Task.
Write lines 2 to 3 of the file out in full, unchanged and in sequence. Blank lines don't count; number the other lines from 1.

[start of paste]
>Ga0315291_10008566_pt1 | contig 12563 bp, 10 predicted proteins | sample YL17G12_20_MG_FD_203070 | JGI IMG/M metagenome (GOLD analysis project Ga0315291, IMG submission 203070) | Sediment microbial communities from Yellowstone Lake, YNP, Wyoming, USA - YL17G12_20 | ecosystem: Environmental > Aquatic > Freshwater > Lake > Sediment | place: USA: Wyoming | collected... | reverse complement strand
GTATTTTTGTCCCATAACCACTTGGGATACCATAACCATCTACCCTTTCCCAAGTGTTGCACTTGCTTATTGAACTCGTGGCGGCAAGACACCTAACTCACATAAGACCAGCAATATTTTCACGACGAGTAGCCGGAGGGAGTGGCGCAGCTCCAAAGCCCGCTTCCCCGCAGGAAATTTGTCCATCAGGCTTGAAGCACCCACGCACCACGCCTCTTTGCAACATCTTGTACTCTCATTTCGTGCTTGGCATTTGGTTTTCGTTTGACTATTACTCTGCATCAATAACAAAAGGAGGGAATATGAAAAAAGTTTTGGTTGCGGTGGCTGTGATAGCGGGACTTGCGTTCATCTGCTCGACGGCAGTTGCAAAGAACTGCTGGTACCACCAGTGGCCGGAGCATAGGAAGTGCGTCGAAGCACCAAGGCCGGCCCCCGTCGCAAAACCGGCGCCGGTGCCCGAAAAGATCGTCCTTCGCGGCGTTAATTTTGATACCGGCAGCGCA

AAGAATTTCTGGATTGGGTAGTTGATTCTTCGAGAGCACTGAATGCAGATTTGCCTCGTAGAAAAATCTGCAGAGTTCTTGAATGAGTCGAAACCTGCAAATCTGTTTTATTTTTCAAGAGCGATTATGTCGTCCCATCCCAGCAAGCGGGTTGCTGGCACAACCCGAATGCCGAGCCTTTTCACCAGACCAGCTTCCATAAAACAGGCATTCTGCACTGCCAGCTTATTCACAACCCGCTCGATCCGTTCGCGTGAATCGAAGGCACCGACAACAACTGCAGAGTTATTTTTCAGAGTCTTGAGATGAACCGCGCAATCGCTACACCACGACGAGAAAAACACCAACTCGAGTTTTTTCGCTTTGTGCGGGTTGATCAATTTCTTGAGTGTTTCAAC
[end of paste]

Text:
GTATTTTTGTCCCATAACCACTTGGGATACCATAACCATCTACCCTTTCCCAAGTGTTGCACTTGCTTATTGAACTCGTGGCGGCAAGACACCTAACTCACATAAGACCAGCAATATTTTCACGACGAGTAGCCGGAGGGAGTGGCGCAGCTCCAAAGCCCGCTTCCCCGCAGGAAATTTGTCCATCAGGCTTGAAGCACCCACGCACCACGCCTCTTTGCAACATCTTGTACTCTCATTTCGTGCTTGGCATTTGGTTTTCGTTTGACTATTACTCTGCATCAATAACAAAAGGAGGGAATATGAAAAAAGTTTTGGTTGCGGTGGCTGTGATAGCGGGACTTGCGTTCATCTGCTCGACGGCAGTTGCAAAGAACTGCTGGTACCACCAGTGGCCGGAGCATAGGAAGTGCGTCGAAGCACCAAGGCCGGCCCCCGTCGCAAAACCGGCGCCGGTGCCCGAAAAGATCGTCCTTCGCGGCGTTAATTTTGATACCGGCAGCGCA

AAGAATTTCTGGATTGGGTAGTTGATTCTTCGAGAGCACTGAATGCAGATTTGCCTCGTAGAAAAATCTGCAGAGTTCTTGAATGAGTCGAAACCTGCAAATCTGTTTTATTTTTCAAGAGCGATTATGTCGTCCCATCCCAGCAAGCGGGTTGCTGGCACAACCCGAATGCCGAGCCTTTTCACCAGACCAGCTTCCATAAAACAGGCATTCTGCACTGCCAGCTTATTCACAACCCGCTCGATCCGTTCGCGTGAATCGAAGGCACCGACAACAACTGCAGAGTTATTTTTCAGAGTCTTGAGATGAACCGCGCAATCGCTACACCACGACGAGAAAAACACCAACTCGAGTTTTTTCGCTTTGTGCGGGTTGATCAATTTCTTGAGTGTTTCAAC